EU Commission: 'Start Serbia membership talks'
The European Commission has recommended opening EU membership talks with Serbia, following Friday's landmark deal to normalise Serbia-Kosovo ties.
Serbia's government has approved the EU-brokered deal with its former province of Kosovo. Both Serbia and Kosovo want to join the EU.
There has been sporadic violence in Kosovo since the 1999 conflict.
Many countries recognise Kosovo as independent, but Serbia is among those, including Russia and China, who do not.
Five of the 27 EU countries do not recognise Kosovo: Spain, Greece, Romania, Slovakia and Cyprus.
Serbia insists that Friday's deal, granting a high degree of autonomy to Serb-majority areas in northern Kosovo, does not mean that it has recognised Kosovo's independence.
The Commission, which steers EU membership negotiations, said it "recommends that negotiations for accession to the European Union should be opened with Serbia". EU foreign ministers will consider the issue on Monday.
In a report the Commission said Serbia had "actively and constructively" engaged in dialogue with Kosovo and had improved its co-operation with Eulex, the EU rule-of-law mission in Kosovo.
In a separate report the Commission also recommended opening talks with Kosovo on reaching a Stabilisation and Association Agreement with the EU - a key step towards full EU accession negotiations.
The European Commission also proposed allowing Kosovo to participate in 22 EU programmes. The proposal requires approval from EU governments to go ahead.
Serb police chief
Kosovo's parliament in the capital Pristina, whose MPs are ethnically Albanian, accepted the 15-point deal with Serbia in a vote on Sunday.
Kosovo declared independence in 2008, but many of the ethnic Serb minority in Kosovo have refused to recognise the authority of its mainly ethnic Albanian government.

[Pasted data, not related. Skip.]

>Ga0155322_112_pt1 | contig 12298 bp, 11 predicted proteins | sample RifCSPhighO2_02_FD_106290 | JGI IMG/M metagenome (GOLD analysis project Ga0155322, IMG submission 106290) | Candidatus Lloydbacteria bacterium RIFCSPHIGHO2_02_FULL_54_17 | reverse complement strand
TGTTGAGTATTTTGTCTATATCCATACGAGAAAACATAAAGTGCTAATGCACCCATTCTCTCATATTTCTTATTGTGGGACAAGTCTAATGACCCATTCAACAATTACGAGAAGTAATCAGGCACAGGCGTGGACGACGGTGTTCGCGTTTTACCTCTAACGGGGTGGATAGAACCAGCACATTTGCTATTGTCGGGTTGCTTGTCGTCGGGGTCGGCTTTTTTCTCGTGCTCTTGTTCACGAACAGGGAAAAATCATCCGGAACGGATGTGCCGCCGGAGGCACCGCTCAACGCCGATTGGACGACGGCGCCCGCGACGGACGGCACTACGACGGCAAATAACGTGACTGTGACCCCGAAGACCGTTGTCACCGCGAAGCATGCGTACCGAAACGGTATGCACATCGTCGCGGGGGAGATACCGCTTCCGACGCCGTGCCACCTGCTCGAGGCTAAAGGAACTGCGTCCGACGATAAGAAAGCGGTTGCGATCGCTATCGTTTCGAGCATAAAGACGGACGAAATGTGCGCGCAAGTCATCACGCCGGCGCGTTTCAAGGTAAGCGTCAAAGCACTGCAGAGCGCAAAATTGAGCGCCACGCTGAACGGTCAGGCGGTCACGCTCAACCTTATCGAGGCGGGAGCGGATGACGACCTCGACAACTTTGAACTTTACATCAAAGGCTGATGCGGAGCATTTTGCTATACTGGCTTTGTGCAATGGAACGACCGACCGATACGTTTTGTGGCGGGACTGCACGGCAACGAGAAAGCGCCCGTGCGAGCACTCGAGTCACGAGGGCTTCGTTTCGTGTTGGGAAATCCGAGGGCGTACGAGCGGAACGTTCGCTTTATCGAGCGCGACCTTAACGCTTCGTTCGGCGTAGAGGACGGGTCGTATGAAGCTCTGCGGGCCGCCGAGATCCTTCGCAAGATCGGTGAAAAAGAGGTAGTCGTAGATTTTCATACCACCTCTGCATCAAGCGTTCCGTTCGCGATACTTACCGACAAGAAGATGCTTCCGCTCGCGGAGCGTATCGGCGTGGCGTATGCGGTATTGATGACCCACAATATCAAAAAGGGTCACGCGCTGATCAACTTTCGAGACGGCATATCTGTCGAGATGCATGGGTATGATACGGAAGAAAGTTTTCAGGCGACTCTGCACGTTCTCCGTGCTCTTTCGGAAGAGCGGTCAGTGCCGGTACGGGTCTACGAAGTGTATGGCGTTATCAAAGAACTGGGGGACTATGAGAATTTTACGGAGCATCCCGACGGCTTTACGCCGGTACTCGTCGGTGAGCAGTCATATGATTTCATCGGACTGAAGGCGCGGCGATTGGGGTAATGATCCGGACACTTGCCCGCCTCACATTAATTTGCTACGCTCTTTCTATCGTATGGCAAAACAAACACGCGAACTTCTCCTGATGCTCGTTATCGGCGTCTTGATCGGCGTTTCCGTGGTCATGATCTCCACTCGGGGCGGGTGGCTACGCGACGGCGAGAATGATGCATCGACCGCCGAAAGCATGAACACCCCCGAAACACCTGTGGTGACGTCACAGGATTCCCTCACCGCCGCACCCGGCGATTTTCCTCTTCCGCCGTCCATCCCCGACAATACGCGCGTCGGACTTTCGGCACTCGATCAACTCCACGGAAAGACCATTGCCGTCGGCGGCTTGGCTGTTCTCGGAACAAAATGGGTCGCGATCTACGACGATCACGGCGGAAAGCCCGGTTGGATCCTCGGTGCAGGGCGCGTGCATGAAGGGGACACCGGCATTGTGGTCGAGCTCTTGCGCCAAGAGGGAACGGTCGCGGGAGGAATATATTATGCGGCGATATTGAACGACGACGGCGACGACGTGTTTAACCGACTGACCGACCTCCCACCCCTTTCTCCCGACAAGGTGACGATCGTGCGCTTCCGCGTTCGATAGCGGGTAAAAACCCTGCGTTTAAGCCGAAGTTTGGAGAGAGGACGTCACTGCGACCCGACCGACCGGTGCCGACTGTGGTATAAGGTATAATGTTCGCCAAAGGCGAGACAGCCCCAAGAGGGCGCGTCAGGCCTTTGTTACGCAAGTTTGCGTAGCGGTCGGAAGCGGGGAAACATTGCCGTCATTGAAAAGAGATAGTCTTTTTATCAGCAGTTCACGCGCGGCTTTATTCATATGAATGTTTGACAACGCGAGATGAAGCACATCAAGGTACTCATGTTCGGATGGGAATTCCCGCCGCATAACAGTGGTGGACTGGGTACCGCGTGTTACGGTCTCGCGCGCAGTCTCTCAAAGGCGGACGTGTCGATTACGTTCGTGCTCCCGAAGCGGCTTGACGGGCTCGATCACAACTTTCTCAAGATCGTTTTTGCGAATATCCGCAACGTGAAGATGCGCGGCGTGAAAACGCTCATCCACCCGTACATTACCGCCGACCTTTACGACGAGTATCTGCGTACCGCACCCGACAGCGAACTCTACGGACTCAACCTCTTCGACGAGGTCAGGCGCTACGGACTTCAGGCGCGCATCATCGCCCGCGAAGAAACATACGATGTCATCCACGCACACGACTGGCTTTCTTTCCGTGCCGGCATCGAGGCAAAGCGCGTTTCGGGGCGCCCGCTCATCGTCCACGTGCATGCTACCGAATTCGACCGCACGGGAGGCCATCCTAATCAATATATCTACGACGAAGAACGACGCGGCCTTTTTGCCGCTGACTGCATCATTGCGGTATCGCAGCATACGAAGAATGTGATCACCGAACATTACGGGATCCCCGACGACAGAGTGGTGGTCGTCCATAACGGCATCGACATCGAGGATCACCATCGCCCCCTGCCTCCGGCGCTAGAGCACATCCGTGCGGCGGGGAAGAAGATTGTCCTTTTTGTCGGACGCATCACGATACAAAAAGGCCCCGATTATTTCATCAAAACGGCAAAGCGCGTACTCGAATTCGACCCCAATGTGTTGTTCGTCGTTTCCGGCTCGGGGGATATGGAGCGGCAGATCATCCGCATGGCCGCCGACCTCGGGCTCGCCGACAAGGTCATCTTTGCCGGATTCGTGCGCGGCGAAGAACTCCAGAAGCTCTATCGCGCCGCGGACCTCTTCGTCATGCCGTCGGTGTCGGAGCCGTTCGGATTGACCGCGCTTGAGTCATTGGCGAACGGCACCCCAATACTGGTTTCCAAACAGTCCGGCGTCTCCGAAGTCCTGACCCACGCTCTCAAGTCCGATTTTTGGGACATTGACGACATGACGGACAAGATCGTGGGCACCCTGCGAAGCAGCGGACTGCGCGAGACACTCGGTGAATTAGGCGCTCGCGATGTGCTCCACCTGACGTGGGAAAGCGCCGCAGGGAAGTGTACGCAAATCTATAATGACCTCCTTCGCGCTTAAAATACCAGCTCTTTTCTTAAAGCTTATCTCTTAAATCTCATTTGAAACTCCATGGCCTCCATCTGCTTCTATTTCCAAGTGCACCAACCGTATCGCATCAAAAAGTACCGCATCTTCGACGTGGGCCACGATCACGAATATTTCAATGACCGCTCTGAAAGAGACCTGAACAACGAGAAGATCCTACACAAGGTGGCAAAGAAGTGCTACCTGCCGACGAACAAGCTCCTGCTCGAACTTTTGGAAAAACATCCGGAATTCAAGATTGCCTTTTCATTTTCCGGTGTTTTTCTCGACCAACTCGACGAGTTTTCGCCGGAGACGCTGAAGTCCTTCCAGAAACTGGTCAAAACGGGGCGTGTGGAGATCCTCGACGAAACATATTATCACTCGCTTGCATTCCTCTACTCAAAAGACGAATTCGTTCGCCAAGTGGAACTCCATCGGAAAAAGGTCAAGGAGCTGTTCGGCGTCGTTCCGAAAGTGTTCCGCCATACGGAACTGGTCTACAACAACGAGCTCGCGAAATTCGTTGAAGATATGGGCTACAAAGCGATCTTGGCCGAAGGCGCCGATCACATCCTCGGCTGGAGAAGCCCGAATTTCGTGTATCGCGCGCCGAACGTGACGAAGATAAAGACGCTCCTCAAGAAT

In medieval times Kosovo was the centre of the Serbian Empire, and Serbs regard it as the birthplace of their nation.
Under the new deal, Serbs in northern Kosovo will have their own Serb police commander and appeal court. That court will sit permanently in northern Mitrovica. The town is ethnically divided, with a Serb majority in northern Mitrovica and ethnic Albanians in the south.
The text, reported on the European Voice website, says the police in Serb-majority municipalities will be ethnic Serbs, but the force will remain part of the "one police force in Kosovo called the Kosovo Police".
Both sides also agreed not to block each other's efforts to seek EU membership.
Earlier on Monday the Serbian government accepted the "first accord on principles which regulate normalisation of relations, reached during the dialogue on Kosovo in Brussels," said an official statement, quoted by the AFP news agency.
Serbian Prime Minister Ivica Dacic had said that "if the government accepts the agreement, I expect Serbia to get a date to start membership talks with the European Union".
The deal says there will be legal recognition of a Serb-majority Association/Community in the north. It will have autonomy in key policy areas: economic development, education, health, urban and rural planning.
The deal was signed in Brussels on Friday by Mr Dacic and Kosovo Prime Minister Hashim Thaci, after long negotiations chaired by EU foreign policy chief Catherine Ashton.
In 2008 and 2011 Serbia captured Radovan Karadzic and Ratko Mladic, respectively - the two most wanted Bosnian Serb war crimes suspects. By handing them over to The Hague the Serb government removed a major obstacle to its EU accession. Before Friday's deal Kosovo had been the other major stumbling block.
Mr Thaci told the Kosovan parliament on Sunday that "Serbia has recognised the full sovereignty and territorial integrity of Kosovo".
Two ethnic Albanian opposition parties - the Democratic League of Kosovo, and Self-Determination - opposed the deal, calling it "treason" and "the foundation for a new Serbian republic" in the Balkans.
There was also a protest against the deal by Serbian nationalists in Belgrade on Sunday.